Opinion

Is the West sending enough weapons to Ukraine?

The sharpest opinions on the debate from around the web

President Biden on Thursday asked Congress for another $33 billion for Ukraine, including $20 billion in new military and security assistance, the biggest funding request since Russia invaded on Feb. 24. Russia has warned the United States and its allies against sending Ukraine more weapons. Russia's ambassador to the U.S. said arms deliveries were "pouring oil on the flames."

The latest $800 million package includes 72 155mm howitzers, powerful guns that can blast 90-pound shells 25 miles. The U.S. also is sending 144,000 artillery rounds, and 121 new Phoenix Ghost drones, which explode on contact after following their targets for up to six hours. A packaged announced a week earlier included 300 Switchblade drones, 200 armored personnel carriers, 18 155mm howitzers, and 11 Soviet-designed Mi-17 helicopters. 

The question is, with Russia intensifying bombardments across Ukraine as it conducts a new offensive that could carve off much of eastern Ukraine, will this surge of arms be enough?

1

Finally, Washington is giving Ukraine what it needs

The commitment to send howitzers and other heavy weapons is a sign of Ukraine's growing success, says Max Boot in The Washington Post. "In the beginning, the West was sending handheld weapons such as Stinger antiaircraft missiles and Javelin and NLAW antitank missiles, designed for a guerrilla resistance against a Russian occupation." Now we're finally sending in the big guns. "These are weapons designed to win the war, not prolong it." 

"Better late than ever," says Marc Thiessen, also in The Washington Post. "It took two months and thousands of unnecessary civilian deaths," but Biden is now "providing Ukraine with the weapons it needs." Now that the Biden administration has stopped fretting about provoking the Kremlin and gotten fully behind Ukraine's war effort, it wants more than just a Ukrainian victory. It intends to "help Ukraine so decimate Russia's military that it can no longer threaten its neighbors."

2

What the U.S. has committed so far isn't enough

U.S. and NATO aid to Ukraine "has been too little, too late," says former assistant defense secretary and combat Marine Bing West in The Wall Street Journal. Biden conceded the air war to Russia a month ago when, "unnerved" by Putin's threats, he "vetoed the transfer of Polish MiGs to Ukraine." And 90 artillery pieces with 144,000 shells won't last long enough to turn around the ground war. In its peak 1995 bombardments of Grozny, Chechnya's capital, Russia fired an estimated 4,000 rounds — every hour.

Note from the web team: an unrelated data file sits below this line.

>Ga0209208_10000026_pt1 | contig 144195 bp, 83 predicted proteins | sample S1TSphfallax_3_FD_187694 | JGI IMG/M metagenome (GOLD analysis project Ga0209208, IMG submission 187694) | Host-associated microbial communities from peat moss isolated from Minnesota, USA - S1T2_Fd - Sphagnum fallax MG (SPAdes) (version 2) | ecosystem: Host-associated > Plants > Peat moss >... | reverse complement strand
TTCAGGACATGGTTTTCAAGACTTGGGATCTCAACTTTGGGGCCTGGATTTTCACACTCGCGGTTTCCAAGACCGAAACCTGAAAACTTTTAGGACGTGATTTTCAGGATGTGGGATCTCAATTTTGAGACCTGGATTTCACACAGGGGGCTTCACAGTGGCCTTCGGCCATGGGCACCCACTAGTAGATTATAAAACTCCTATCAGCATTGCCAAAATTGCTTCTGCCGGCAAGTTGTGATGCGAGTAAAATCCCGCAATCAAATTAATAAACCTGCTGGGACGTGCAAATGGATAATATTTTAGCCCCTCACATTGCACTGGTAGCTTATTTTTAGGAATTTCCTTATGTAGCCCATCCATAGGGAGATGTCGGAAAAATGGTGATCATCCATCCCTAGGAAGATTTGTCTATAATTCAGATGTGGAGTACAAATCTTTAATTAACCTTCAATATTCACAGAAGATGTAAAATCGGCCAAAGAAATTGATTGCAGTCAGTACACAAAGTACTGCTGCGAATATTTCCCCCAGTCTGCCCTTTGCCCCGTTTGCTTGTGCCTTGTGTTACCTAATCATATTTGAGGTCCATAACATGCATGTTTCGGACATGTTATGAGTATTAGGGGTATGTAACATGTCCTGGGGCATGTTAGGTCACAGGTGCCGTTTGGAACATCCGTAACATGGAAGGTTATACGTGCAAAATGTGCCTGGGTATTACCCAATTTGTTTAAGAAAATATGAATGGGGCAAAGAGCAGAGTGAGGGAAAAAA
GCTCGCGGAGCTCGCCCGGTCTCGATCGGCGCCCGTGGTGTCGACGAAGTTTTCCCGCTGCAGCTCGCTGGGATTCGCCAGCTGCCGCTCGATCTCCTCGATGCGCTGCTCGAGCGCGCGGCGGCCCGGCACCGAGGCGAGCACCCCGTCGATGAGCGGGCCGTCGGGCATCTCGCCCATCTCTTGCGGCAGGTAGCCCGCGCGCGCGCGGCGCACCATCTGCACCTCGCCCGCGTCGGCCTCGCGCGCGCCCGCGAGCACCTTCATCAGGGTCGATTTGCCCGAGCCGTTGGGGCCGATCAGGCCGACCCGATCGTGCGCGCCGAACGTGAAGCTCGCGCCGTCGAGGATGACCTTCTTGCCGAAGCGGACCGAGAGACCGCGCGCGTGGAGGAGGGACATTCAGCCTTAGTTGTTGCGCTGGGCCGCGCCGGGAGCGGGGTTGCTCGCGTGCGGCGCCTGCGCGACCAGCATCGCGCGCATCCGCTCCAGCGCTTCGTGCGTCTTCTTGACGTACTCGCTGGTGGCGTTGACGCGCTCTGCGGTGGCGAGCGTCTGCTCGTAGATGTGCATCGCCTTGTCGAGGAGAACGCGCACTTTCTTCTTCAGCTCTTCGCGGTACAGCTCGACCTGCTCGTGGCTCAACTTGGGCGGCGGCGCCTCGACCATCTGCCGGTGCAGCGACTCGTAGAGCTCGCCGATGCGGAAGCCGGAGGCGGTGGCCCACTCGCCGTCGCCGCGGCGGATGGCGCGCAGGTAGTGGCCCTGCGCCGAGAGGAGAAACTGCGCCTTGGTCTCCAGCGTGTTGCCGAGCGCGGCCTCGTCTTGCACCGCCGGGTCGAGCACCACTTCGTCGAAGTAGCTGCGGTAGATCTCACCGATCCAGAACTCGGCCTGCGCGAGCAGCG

Sophisticated drones and 155mm artillery have proven effective on the battlefield, says Alex Gatopoulos at Aljazeera, and "Ukraine has clearly demonstrated it can use whatever weapons it has to great effect." But Ukraine's "air force has been reduced and is exhausted. For the coming battles to be decisive for Ukraine, it will need airpower and that is the one thing the West has repeatedly refused to provide, fearing a wider conflict that draws in NATO."

3

At least Ukraine now has a fighting chance

The new wave of heavy weapons will help, say Christopher Miller and Paul McLeary at Politico, "but it may be too late for the Ukrainian troops who have fought for weeks in brutal house-to-house combat in Mariupol" against Russians armed with tanks, rocket artillery, and armed infantry vehicles. With reinforcements and heavy weaponry, other Ukrainian forces in the east could avoid falling into the same desperate position as the Ukrainians now making their last stand in Mariupol's besieged steel plant. 

Just getting these weapons was a victory for Ukraine, says The Associated Press. "The longer Ukraine's army fends off the invading Russians, the more it absorbs the advantages of Western weaponry and training — exactly the transformation President Vladimir Putin wanted to prevent by invading in the first place." "But what does Ukraine 'winning' and a 'weakened Russia' look like?" says Michael A. Cohen at The New Republic. Will Russia leave Ukraine, including Crimea, which Moscow annexed in 2014? Unlikely. The aid could prolong the conflict, and that will bring "potential dangers" we can't foresee.   

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